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Major exhibition of 150 paintings and drawings by Raphael opens in Vienna
Raphael, Self-Portrait, 1506 (detail) Galleria degli Uffizi Florenz, Gabinetto Fotografico delle Gallerie degli Uffizi.


VIENNA.- Together with Leonardo da Vinci and Michelangelo, Raphael completes the triumvirate of Italian Renaissance artists. Moreover, the world-famous drawings of this prematurely deceased master (1483–1520) make him one of art history’s great draftsmen. The Albertina Museum is now paying tribute to Raphael with a major exhibition of 150 paintings and drawings.

Starting from the Albertina Museum’s own significant holdings and rounded out by the most beautiful and important drawings from prominent museums such as the Uffizi, the Royal Collection of the British Royal Family, the British Museum, the Louvre, the Vatican Museums, and the Ashmolean Museum, this monographic presentation places Raphael’s thinking and conceptual process front and center: featured works range from initial spontaneous artist’s impressions to virtuosic detail studies, compositional studies, and the completed paintings themselves.

Harmony and Ideal
As a painter who worked in Umbria, Florence, and Rome and could count princes and popes among his patrons, Raphael was a true universal genius of the High Renaissance who constantly sought to strike a balance between naturalist imitation and idealization. This exhibition shows around 130 drawings and 18 paintings that amount to a representative survey encompassing all of the artist’s important projects: from his early Umbrian period (up to 1504) to his years in Florence (1504–1508) and on to his time in Rome (1508/1509–1520), during which he dealt closely with antiquity, the impressive selection covers Raphael’s entire artistic career.

In a way that is truly universal, Raphael expresses the quintessentially human aspects of his figures: their character, their nature, their feelings, and the motivating forces behind their actions. Even if he does observe them with great accuracy, he also idealizes them and lends them universal meaning. Through their actions, his figures enter a web of relationships in which contradictions and tensions are clarified, reconciled, and joined together in a wonderful compositional unity.

Raphael is a master of beauty and of harmony, and his works are filled with an auspicious message that remains just as pertinent today as it was at the time. More than either Leonardo or Michelangelo, Raphael comes to terms with the art of his contemporaries and predecessors, adopts it, adapts it, and ultimately arrives at solutions that are entirely his own.

One of the basic pillars of his artistic viewpoint is the observation of nature and the study of the human model, in reference to which he examined each movement and every posture of his figures. What’s more, Raphael’s examination of the ideals of antiquity lent his creations monumentality, dignity, and grandeur, for which reason he became known as one of the most important history painters in the grand classical style.

A Busy Master
Raphael’s drawings provide the most immediate insight into his spontaneous thoughts and intentions. The viewer has the feeling of looking over the artist’s shoulder as he quickly draws a line, adds hatching in black or red chalk, or corrects one of his motifs.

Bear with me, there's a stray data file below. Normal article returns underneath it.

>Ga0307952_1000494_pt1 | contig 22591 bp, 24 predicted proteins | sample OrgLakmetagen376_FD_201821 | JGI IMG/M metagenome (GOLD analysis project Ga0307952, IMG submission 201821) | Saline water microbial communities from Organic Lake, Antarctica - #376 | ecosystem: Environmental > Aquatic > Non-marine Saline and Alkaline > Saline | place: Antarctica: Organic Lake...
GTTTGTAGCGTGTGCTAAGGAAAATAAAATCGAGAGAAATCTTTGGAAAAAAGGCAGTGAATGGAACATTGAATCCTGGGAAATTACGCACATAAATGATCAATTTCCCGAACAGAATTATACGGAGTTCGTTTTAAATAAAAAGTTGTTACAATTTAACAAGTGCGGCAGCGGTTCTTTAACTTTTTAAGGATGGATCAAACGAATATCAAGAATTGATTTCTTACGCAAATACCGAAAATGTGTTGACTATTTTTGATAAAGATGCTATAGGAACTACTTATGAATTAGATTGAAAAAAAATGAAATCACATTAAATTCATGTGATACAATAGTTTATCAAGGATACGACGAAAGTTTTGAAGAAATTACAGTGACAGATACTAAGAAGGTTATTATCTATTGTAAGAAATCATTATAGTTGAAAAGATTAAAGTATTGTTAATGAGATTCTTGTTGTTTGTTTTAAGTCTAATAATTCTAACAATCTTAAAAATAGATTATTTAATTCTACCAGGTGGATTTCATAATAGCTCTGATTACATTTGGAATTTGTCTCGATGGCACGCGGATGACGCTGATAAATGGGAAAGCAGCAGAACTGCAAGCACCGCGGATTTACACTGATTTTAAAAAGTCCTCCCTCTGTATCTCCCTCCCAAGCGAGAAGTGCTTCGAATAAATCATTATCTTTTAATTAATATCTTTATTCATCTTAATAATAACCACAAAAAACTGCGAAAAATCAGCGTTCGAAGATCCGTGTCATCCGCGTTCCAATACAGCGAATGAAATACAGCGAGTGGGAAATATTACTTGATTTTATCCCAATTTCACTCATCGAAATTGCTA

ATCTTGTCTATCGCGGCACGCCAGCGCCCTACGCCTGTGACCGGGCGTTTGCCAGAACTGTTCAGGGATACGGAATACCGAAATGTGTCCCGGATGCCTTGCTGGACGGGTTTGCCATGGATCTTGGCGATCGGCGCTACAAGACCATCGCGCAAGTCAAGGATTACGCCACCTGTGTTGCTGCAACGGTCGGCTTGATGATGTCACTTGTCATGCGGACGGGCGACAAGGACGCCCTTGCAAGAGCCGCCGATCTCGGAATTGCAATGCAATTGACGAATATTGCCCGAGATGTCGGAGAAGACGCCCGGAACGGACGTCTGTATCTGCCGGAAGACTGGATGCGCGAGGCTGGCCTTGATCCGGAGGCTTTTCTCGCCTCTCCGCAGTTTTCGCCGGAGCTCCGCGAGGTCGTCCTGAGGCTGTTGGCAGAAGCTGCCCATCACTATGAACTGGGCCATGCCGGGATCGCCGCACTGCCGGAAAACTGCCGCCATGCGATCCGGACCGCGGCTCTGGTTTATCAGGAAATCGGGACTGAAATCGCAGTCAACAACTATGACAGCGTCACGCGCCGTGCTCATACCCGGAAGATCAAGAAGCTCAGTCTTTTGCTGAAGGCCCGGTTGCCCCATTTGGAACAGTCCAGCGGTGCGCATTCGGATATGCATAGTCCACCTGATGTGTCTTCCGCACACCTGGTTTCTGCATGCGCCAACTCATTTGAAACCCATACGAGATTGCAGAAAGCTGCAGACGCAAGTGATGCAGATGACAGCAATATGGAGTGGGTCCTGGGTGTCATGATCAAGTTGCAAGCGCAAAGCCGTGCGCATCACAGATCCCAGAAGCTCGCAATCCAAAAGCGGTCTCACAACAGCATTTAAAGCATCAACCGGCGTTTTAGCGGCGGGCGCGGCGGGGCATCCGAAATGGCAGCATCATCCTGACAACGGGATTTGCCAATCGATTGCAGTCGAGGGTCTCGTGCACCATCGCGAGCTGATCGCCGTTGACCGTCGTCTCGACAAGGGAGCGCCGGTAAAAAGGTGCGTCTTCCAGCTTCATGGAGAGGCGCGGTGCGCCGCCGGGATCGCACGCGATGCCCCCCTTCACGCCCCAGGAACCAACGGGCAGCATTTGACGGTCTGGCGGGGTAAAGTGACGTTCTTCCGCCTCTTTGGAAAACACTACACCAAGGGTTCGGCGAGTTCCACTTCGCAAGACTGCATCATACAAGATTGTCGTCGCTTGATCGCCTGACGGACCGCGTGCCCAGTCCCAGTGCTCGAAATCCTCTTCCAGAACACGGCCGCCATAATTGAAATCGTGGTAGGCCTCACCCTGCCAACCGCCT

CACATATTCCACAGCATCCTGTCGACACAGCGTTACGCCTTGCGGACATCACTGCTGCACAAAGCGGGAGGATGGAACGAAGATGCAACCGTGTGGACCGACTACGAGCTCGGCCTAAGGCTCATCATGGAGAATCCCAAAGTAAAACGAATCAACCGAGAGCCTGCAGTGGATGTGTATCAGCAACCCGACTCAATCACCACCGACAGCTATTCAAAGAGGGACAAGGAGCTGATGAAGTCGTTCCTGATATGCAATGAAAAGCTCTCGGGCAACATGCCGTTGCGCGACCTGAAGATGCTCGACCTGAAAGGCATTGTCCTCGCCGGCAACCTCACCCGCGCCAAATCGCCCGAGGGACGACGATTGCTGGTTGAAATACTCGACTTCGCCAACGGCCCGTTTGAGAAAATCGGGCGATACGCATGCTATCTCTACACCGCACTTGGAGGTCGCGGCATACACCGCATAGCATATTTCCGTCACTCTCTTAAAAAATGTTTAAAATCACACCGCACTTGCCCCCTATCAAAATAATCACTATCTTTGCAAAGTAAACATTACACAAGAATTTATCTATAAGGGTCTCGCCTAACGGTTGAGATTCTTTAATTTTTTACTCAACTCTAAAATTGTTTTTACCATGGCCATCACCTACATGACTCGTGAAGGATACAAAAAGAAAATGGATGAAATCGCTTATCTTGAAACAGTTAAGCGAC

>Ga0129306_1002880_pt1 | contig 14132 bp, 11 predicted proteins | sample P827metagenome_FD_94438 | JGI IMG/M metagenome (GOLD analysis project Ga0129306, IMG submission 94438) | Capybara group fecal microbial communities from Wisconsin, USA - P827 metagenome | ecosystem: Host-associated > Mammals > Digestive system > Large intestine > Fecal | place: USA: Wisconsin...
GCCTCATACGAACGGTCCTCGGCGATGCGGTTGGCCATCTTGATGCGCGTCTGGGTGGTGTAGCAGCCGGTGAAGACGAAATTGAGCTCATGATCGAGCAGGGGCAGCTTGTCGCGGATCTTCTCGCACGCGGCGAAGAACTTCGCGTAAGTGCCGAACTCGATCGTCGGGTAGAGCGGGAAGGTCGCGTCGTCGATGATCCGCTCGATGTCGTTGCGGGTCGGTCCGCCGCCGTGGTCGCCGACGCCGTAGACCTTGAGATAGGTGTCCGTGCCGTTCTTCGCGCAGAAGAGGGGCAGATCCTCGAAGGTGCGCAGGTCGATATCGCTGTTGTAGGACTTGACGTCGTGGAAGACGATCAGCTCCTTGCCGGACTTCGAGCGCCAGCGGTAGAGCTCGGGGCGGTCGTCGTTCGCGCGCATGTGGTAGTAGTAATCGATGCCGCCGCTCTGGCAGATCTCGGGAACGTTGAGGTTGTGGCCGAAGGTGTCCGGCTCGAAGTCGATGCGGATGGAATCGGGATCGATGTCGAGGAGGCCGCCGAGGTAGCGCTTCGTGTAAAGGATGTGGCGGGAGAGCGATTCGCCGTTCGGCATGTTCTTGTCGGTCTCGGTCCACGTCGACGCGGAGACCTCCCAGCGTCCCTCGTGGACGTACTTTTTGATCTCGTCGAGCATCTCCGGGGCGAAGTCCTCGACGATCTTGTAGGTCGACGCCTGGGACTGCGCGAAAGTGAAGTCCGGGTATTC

Raphael’s drawings were made strictly for specific purposes that were always related to the final execution of an artwork. He conceived his projects in a series of individual design steps, from the prim o pensiero [first thought] to studies of individual figures and groups, overall compositional designs, studies of (often nude) live models, and on to the modello and cartoon. This systematic and procedural character of Raphael’s approach to designing his works testifies to the great care with which he prepared them.

Especially in his later career, Raphael was positively overwhelmed with commissions: he worked on the painted decoration of the individual Stanze in the Vatican, created designs for the tapestry series in the Sistine Chapel and the Vatican loggias, and also worked at Villa Farnesina.

Finally, after the death of Bramante in 1514, he was put in charge of the construction of St. Peter’s Basilica and appointed as architect for the Vatican Palace. His archaeological research culminated in the project to draw a map with the buildings of ancient Rome. Alongside the papal commissions for frescos and panel paintings, Raphael also worked extensively for a variety of ecclesiastical and secular patrons, of whom the wealthy banker and entrepreneur Agostino Chigi (1466–1520) was the most important. In order to fulfill all these obligations, Raphael availed himself of pupils and assistants. Since the late 19th century, researchers have attempted to attribute drawings from this late phase to the people in his employ, but most of them have since been shown to indeed be works by Raphael—for which reason some of the works in this exhibition have now been reattributed to the master himself.

The present selection of impressive drawings demonstrates all of the techniques and materials used by the artist including pen-and-ink, chalk, charcoal, metal- and silverpoint, white heightening, and wash, and the great number of paintings affords the exhibition’s visitors a unique opportunity to experience Raphael’s multifaceted artistic personality as a painter and a draftsman.






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